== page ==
“You should only give [colloids] if you have an isolated loss from your intravascular compartment” or “to restore cardiac preload in the case of acute shock”. Professor Chappell offers no thoughts on the use of blood transfusion to treat major haemorrhage. I am old enough to recall when modified fluid gelatin was said to be the colloid of choice in acute haemorrhage because its shorter plasma half time buys time to start a cross matched blood transfusion as the colloid is cleared.

Professor Chappell’s third experimental evidence is that starch resuscitation is quicker, and of smaller volume, than crystalloid resuscitation in a haemorrhagic hypotension porcine model. Worth noting that none of the animals became shocked and all survived, though Professor Chappell prefers to emphasise the time to return to pre-bleed mean arterial pressure. (3)

Professor Chappell then makes an impassioned plea for colloid boluses to increase stroke volume during peri-operative goal-directed therapy. The unacknowledged elephant in this room is that any colloid-induced increase in stroke volume is more than offset by colloid-induced anaemia so that there is no net increase in oxygen delivery.

At 1h 14mins Professor Chappell begins his tirade against the European Medicines Agency, and his dismay that even his own German agency favours suspending marketing authorisation for starches is evident. He then argues the best of a very weak case. By his own reasoning the appropriate dose of an iso-osmotic colloid solution is small, shall we say 1 litre? The alternative is said to be a larger volume of ISS, shall we say 3 litres? So do we really need the colloid?? I leave you to answer the question. I say RIP biophysical oncotic pressure therapy.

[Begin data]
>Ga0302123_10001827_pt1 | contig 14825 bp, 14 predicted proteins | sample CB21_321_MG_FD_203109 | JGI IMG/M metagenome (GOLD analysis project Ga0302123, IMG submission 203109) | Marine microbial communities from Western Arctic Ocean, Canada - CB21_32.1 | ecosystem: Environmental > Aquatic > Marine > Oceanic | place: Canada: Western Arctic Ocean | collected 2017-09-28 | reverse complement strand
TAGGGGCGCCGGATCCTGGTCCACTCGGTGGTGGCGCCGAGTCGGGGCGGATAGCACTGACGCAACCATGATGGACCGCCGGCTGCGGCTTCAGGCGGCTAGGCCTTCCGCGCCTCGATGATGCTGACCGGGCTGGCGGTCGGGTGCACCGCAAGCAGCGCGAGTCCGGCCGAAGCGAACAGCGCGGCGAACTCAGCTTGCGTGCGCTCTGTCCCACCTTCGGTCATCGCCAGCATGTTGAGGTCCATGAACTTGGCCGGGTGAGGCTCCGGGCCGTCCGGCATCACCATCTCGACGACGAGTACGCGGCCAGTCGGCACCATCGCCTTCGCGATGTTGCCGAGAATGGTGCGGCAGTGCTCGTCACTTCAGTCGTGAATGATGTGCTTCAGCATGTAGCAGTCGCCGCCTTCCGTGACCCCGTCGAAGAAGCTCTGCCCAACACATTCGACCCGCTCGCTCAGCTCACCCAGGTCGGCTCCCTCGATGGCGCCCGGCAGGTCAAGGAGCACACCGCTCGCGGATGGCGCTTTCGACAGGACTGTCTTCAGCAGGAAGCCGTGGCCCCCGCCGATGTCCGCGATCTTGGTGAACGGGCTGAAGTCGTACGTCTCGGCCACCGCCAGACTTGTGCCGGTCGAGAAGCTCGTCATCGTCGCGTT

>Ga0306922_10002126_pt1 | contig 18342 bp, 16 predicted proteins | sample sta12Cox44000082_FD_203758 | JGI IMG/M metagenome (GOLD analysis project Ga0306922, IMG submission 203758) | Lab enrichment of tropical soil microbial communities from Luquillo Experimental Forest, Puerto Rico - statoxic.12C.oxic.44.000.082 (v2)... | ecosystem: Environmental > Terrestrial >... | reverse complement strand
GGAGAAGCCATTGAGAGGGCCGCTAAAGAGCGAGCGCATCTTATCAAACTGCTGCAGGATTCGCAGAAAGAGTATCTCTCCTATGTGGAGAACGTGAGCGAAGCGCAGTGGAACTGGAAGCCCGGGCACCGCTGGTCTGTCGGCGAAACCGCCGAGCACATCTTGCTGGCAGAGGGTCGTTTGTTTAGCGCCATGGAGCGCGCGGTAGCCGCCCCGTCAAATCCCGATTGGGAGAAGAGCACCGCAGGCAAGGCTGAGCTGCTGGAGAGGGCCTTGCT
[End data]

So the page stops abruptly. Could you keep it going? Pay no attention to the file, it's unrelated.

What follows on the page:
Readers wanting an Open Access Educational resource giving a credible account of the context-dependent half-times of infused crystalloids are strongly recommended to read Robert Hahn’s work, in spite of the reservation I note at ref 2! Let Hahn have the last word – “The question of how much colloids contribute to interstitial oedema remains unknown for lack of clinical data.”(5)

  1. Jacob, M; Rehm, M; Orth, V; Lötsch, M; Brechtelsbauer, H; Weninger, E; Finsterer, U. Exact measurement of the volume effect of 6% hydoxyethyl starch 130/0.4 (Voluven) during acute preoperative normovolemic hemodilution. 2003 .Anaesthesist 52(10) 896-904.
  2. (Just to add to our confusion, the substantial body of work published by Professor Robert Hahn over many years uses haematocrit changes to reflect plasma volume changes)
  3. Roger, C, Muller, L, Deras, P, Louart, G, Nouvellon, E, Molinari, N, Goret, L, Gris, JC, Ripart, J, de La Coussaye, JE, Lefrant, JY. Does the type of fluid affect rapidity of shock reversal in an anaesthetized-piglet model of near-fatal controlled haemorrhage? A randomized study. Br J Anaesth 2014 Jun. 112:1015-23. DOI 10.1093/bja/aet375